Opinion

Netanyahu Is in Trouble, So He Is Inciting Children

'Today, too, Persians are trying to destroy us, but today, too, they won’t succeed,' the Israeli leader told children on the Purim holiday — in his latest effort to deflect attention from his own problems.

Prime Minister Benjamin Netanyahu and his wife Sara hosting children at his office in Jerusalem, March, 2017.
Kobi Gideon / GPO

About a week ago, Prime Minister Benjamin Netanyahu posted a video on Facebook of his Purim visit to a synagogue in Caesarea. Surrounded by children in costume, Netanyahu asks: “What do we celebrate on Purim?” The children look at him confused. “What did they want to do to us then?” the prime minister says, offering them a broad hint. In chorus, like a flock of parrots trained by Education Minister Naftali Bennett, the children enthusiastically reply: “Kill us!”

Like a lawyer coaxing a witness, Netanyahu continues: “Where did they want to kill us then?” to which the children respond: “In Persia.” Netanyahu smiles euphorically. “And did they manage to do so?” The children answer: “No!” Netanyahu got what he wanted. “Today, too, Persians are trying to destroy us, but today, too, they won’t succeed!”

Netanyahu frequently accuses Muslim religious figures of spreading hatred and of incitement in mosques and schools. Just after the 2016 terrorist attack on Dizengoff Street in Tel Aviv, he said: “Radical Islam is carrying out wild incitement against the State of Israel in the entire Arab sector. The incitement in the mosques, in the educational system … we are acting vigorously against this incitement.” What he did at the Caesarea synagogue is not in any way different.

And it’s not just in synagogue. In the educational system, he is inciting and scaring young children. In 2015, he told first graders in Ashkelon, near the border with the Gaza Strip: “We are educating our children towards peace. A few kilometers from here, Hamas is teaching its children the opposite, and on occasion, it’s trying to shoot at us, at you, and my policy is clear: No tolerance for terrorism.” Educating towards peace? It sounds like educating towards hatred and war, coming from someone who just recently rejected a regional peace initiative.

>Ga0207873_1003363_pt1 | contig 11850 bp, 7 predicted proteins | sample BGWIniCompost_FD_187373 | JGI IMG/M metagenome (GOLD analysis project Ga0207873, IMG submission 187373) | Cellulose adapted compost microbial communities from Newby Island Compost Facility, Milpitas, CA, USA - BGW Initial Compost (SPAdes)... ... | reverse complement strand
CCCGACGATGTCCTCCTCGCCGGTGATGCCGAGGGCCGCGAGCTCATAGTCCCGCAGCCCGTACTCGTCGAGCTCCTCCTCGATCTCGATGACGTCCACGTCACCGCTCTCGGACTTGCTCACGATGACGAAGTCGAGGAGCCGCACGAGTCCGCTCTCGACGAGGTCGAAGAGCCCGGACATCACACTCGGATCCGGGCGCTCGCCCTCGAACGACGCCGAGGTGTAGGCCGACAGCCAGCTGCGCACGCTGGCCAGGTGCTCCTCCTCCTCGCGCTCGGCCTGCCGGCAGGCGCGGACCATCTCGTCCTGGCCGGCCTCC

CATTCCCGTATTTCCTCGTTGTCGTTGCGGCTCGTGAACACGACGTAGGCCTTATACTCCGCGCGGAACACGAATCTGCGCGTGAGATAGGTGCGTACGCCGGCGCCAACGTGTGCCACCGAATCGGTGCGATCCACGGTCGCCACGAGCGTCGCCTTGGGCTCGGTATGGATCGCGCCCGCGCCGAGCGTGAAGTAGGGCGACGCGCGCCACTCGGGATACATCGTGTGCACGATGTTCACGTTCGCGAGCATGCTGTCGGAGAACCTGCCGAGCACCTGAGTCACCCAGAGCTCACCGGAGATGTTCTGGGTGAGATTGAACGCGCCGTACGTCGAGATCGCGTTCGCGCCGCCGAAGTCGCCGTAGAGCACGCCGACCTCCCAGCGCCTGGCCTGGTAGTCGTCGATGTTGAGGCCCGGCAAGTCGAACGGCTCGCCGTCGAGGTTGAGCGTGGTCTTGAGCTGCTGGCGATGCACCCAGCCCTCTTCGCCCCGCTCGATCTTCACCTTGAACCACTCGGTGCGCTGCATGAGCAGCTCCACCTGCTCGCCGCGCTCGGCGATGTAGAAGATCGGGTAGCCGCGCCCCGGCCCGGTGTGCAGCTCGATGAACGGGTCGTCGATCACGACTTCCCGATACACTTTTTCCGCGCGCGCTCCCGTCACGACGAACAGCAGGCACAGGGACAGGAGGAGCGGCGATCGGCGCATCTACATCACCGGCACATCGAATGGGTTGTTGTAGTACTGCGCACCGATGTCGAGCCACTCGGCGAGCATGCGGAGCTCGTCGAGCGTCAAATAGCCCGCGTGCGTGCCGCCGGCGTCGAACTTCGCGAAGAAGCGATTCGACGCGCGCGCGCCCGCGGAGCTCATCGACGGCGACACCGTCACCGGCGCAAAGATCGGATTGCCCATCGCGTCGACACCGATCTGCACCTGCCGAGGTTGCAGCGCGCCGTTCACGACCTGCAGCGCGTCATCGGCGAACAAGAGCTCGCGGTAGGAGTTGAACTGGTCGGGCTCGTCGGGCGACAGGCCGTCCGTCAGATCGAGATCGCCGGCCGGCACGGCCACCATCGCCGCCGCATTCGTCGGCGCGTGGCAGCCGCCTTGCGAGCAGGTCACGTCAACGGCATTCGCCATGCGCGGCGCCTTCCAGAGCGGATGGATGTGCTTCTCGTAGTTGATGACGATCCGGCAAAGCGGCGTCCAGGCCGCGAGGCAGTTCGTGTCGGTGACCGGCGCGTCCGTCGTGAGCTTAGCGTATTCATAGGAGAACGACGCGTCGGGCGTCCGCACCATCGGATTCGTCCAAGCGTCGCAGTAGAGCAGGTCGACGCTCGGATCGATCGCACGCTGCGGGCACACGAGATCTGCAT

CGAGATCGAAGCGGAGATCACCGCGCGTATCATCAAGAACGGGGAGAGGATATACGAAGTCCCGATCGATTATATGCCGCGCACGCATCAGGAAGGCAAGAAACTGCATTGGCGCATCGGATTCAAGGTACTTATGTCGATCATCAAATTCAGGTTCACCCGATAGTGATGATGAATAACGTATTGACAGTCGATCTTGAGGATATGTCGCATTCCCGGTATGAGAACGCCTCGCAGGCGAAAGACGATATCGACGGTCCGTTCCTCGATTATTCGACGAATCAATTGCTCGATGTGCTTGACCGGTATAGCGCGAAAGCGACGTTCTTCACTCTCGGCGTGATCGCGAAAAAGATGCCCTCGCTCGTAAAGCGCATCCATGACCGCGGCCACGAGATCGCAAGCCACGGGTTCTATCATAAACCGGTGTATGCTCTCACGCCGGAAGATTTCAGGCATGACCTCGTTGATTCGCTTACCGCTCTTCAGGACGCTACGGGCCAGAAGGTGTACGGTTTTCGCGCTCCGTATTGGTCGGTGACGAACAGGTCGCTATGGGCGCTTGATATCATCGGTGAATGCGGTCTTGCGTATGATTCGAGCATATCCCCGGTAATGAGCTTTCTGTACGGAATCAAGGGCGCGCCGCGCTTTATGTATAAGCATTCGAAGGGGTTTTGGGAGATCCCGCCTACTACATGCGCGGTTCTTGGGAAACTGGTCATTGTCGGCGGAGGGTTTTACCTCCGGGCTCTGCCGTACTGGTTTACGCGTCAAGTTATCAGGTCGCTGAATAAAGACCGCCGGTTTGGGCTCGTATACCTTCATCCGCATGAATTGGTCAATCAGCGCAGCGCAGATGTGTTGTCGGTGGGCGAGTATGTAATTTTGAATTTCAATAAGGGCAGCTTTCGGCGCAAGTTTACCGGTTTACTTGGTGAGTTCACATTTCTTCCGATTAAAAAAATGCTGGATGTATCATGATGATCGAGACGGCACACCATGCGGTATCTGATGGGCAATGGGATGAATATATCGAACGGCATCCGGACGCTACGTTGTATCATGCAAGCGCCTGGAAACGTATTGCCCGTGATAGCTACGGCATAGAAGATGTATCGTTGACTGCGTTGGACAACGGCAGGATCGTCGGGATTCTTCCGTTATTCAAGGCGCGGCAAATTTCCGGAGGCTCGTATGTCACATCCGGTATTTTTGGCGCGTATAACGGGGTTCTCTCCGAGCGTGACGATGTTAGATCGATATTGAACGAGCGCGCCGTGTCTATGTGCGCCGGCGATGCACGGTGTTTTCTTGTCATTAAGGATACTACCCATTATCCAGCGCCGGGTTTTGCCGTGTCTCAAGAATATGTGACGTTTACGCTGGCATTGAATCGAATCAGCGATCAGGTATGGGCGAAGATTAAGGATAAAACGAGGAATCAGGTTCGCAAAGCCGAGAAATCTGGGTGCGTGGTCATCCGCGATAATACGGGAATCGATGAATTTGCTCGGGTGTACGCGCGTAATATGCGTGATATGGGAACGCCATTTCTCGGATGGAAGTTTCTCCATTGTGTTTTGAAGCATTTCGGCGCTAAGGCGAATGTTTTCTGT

Netanyahu chose to cynically exploit innocent children for his own political ends. When he’s in distress, he resorts to incitement. When he was afraid of a rout in the last election, he warned: “The Arabs are going to the polls in droves.” When the case of the handling of the purchase of German submarines was disclosed, he accused Arab citizens of engaging in “arson terrorism.” When he encountered trouble exerting control over the new public broadcasting corporation, he turned it into “a corporation of the left,” and in the face of the police investigations against him, he brings up that old villain, Iran.

Once the international community reached agreement with Iran on its nuclear program, he almost never mentioned Iran as a threat, but recently there has been almost nothing that he has said that hasn’t related to Iran. At the beginning of the month, he met with Russian President Vladimir Putin to express his opposition to “Iran or its satellites establishing themselves in Syria.”

Three days later at a ceremony marking the 25th anniversary of the terrorist attack at the Israeli embassy in Buenos Aires, he warned: “We warned then of the growing monster of terrorism, sponsored by Iran, which sends metastases throughout the entire world, and it is still here.”

And in an interview with Fox News in February, he said of Iran: “They believe that they’re destined to govern the world. Anybody that doesn’t agree with them, they’ll be able to subjugate or kill, and they’re working on the means to achieve that.”

To put Netanyahu’s comments on Iran in perspective, it’s worth recalling an interview that the prime minister gave to CBS’s “60 Minutes” in December. After waging a scare campaign for years against Iran’s arms program, Netanyahu warned that Iran has enriched fuel for three atom bombs, and in a speech to the United Nations, he used a drawing of a bomb.

In the “60 Minutes” interview, he said rescinding the Iranian nuclear agreement will not push Iran to develop a nuclear weapon and that actually even before it was signed, it was deterred from doing so. “I think Iran didn’t rush to the bomb before there was a deal,” he said, “because they were afraid of retribution.”

The only conclusion that one can reach from all of this is that we need to be skeptical of every word from this man. When Israelis again hear Iran, they should try to figure out right away what Netanyahu is trying to deflect attention from this time.